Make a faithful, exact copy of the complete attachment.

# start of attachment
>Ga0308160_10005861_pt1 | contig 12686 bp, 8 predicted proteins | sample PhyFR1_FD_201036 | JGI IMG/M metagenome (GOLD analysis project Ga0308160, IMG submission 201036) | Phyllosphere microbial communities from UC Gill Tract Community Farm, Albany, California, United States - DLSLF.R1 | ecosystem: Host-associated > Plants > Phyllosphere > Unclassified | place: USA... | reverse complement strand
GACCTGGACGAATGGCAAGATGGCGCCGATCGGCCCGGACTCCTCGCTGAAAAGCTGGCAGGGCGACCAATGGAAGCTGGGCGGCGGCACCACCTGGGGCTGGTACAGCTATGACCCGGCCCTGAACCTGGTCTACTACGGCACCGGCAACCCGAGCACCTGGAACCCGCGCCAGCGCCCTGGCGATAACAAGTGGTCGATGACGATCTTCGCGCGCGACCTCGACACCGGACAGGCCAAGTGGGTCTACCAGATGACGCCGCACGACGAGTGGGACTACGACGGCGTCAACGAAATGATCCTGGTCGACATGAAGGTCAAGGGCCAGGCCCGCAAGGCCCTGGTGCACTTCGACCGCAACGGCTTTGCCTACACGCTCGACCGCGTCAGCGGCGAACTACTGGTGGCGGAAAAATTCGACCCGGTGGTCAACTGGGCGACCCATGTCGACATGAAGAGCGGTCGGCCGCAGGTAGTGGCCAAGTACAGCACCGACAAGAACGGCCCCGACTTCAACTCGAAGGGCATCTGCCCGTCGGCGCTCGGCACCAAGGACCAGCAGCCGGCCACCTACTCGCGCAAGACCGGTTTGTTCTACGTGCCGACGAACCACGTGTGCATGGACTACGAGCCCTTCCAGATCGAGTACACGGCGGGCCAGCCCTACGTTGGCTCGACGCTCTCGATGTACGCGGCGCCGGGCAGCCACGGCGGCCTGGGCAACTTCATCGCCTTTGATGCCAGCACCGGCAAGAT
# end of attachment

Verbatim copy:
>Ga0308160_10005861_pt1 | contig 12686 bp, 8 predicted proteins | sample PhyFR1_FD_201036 | JGI IMG/M metagenome (GOLD analysis project Ga0308160, IMG submission 201036) | Phyllosphere microbial communities from UC Gill Tract Community Farm, Albany, California, United States - DLSLF.R1 | ecosystem: Host-associated > Plants > Phyllosphere > Unclassified | place: USA... | reverse complement strand
GACCTGGACGAATGGCAAGATGGCGCCGATCGGCCCGGACTCCTCGCTGAAAAGCTGGCAGGGCGACCAATGGAAGCTGGGCGGCGGCACCACCTGGGGCTGGTACAGCTATGACCCGGCCCTGAACCTGGTCTACTACGGCACCGGCAACCCGAGCACCTGGAACCCGCGCCAGCGCCCTGGCGATAACAAGTGGTCGATGACGATCTTCGCGCGCGACCTCGACACCGGACAGGCCAAGTGGGTCTACCAGATGACGCCGCACGACGAGTGGGACTACGACGGCGTCAACGAAATGATCCTGGTCGACATGAAGGTCAAGGGCCAGGCCCGCAAGGCCCTGGTGCACTTCGACCGCAACGGCTTTGCCTACACGCTCGACCGCGTCAGCGGCGAACTACTGGTGGCGGAAAAATTCGACCCGGTGGTCAACTGGGCGACCCATGTCGACATGAAGAGCGGTCGGCCGCAGGTAGTGGCCAAGTACAGCACCGACAAGAACGGCCCCGACTTCAACTCGAAGGGCATCTGCCCGTCGGCGCTCGGCACCAAGGACCAGCAGCCGGCCACCTACTCGCGCAAGACCGGTTTGTTCTACGTGCCGACGAACCACGTGTGCATGGACTACGAGCCCTTCCAGATCGAGTACACGGCGGGCCAGCCCTACGTTGGCTCGACGCTCTCGATGTACGCGGCGCCGGGCAGCCACGGCGGCCTGGGCAACTTCATCGCCTTTGATGCCAGCACCGGCAAGAT